• Contemporary Definitions and Future-Ready Provisions: To keep pace with the evolving technologies and services, the bill introduces comprehensive definitions for contemporary broadcasting terms and incorporates provisions for emerging broadcasting technologies.
  • Strengthens the Self-Regulation Regime: It enhances self-regulation with the introduction of ‘Content evaluation committees’ and evolves the existing Inter-Departmental Committee into a more participative and broader ‘Broadcast Advisory Council’.
  • Accessibility for Persons with Disabilities: The bill addresses the specific needs of persons with disabilities by providing for enabling provisions for issue of comprehensive accessibility guidelines.

Concerns Around Released Draft of Broadcasting Services (Regulation) Bill, 2023

  • Concerns about Erasure or Selective Representation
    • The draft raises concerns that the proposed bill could lead to the erasure or selective representation of Indian minority communities.
    • The regulatory framework might influence how minority communities are portrayed in broadcasting, potentially shaping a dominant narrative.
  • Ambiguous Framing of Point 36
    • There are specific concerns about the broad and ambiguous framing of point 36 in the draft bill.
    • The language used in this section is an example of the potential ambiguity and broad scope of the regulatory powers.
    • It gives the authorised officer the ultimate power to prohibit the transmission of any program or channel not in conformity with prescribed codes or likely to promote disharmony.
  • Reenforces Government Influence
    • Experts have expressed concerns about the potential influence of the government in the regulatory process and the independence of the authorised officer working under government directions.
    • Such a connection could compromise the impartiality of decisions related to program prohibition.
    • Hiring an authorised officer under government directions cannot be separated from the government's sphere of influence.
    • The regulatory process, as outlined in the draft bill, may not be entirely independent from governmental oversight.

Way Forward: A Regulation on Conflict of Interest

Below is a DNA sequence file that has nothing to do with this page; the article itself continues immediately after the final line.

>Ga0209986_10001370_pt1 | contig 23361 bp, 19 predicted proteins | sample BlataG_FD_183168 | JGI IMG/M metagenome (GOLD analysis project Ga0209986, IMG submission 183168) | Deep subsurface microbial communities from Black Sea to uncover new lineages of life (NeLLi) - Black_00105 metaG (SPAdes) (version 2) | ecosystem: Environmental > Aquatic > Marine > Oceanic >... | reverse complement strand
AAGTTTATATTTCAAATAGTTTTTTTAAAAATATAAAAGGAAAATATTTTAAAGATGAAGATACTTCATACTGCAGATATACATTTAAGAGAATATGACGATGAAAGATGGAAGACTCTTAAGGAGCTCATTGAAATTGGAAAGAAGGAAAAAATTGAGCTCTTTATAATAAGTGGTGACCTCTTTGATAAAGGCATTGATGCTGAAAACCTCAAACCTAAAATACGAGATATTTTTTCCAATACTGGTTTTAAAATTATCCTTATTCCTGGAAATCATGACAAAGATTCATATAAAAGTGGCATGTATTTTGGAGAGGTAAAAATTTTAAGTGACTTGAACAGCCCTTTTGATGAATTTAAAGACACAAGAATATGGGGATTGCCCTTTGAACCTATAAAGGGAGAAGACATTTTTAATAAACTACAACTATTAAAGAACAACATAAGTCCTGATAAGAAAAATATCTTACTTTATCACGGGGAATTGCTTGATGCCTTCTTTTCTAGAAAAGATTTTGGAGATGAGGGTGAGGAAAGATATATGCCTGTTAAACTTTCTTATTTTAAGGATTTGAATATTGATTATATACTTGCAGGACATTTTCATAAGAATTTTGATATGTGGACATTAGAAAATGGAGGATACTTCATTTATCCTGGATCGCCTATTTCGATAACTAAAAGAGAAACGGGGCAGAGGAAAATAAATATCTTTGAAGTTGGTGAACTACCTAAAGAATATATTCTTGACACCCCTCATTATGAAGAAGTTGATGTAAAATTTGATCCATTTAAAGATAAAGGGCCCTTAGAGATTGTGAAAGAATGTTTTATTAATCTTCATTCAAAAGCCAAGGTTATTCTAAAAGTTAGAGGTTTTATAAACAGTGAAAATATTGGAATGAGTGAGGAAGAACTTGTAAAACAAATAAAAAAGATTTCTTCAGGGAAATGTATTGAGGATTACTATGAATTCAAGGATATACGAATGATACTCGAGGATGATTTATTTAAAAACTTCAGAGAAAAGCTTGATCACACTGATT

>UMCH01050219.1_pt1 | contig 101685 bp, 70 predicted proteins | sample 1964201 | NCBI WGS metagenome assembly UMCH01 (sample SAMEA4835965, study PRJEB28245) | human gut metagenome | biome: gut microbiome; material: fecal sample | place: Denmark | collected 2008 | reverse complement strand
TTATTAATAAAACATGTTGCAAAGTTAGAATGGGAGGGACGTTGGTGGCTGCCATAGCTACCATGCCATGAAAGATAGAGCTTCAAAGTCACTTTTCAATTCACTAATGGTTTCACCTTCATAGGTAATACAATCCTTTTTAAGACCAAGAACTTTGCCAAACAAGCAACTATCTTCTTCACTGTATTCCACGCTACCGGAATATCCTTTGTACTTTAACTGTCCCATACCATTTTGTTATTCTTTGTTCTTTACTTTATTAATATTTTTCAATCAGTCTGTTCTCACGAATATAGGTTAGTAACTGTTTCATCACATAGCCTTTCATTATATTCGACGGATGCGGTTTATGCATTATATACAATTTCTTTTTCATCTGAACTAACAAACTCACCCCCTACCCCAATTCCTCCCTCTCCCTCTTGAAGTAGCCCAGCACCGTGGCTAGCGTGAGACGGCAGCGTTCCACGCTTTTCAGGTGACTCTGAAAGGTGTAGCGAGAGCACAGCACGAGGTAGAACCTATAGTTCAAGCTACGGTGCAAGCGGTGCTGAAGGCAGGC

• The Indian government has not effectively managed conflicts of interest in the media industry, especially the connections between MSOs (Multi-Service Operators), politicians, and vertical integration.
  • This has led to a loss of trust and the issues with the CTRN Act show a significant lack of trust.
  • Therefore, a regulation on conflicts of interest is the need of the hour.


  • The suggested Broadcasting Services Bill raises worries about the government having too much control over digital infrastructure and what people can watch, promoting media ownership by a few big companies.
  • Addressing conflicts of interest is crucial for ensuring fair and ethical business practices and the government should prioritise the establishment of regulations in this regard.
  • All other regulatory measures to facilitate ease of business are merely attempts at facilitating ease of control and regulation.

Q1) What is an OTT platform?

An OTT platform, or Over-The-Top platform, refers to a streaming service that delivers content over the internet without requiring users to subscribe to a traditional cable or satellite TV service. These platforms allow users to access a wide range of content, including movies, TV shows, live events, and original programming, directly through the internet. OTT platforms are accessible on various devices such as smartphones, tablets, smart TVs, and computers, enabling users to watch content at their convenience. Popular examples of OTT platforms include Netflix, Hulu, Amazon Prime Video, Disney+, and many others. 

Q2) What is IPTV and how is it regulated?

IPTV (Internet Protocol television) is a service that provides television programming and other video content using the Transmission Control Protocol/Internet Protocol (TCP/IP) suite, as opposed to broadcast TV, cable TV or satellite signals. The delivery of online content through IPTV is regulated by the MIB through the specific Guidelines for Provisioning of Internet Protocol Television (IPTV) Services. The cable operators providing the IPTV services are governed by the Cable Television Networks (Regulation) Act 1995 and any other laws as may be applicable. The Programme and Advertisements Code is also applicable in cases of IPTV service, thus the content is required to be in conformity with the same.

Source: The Indian Express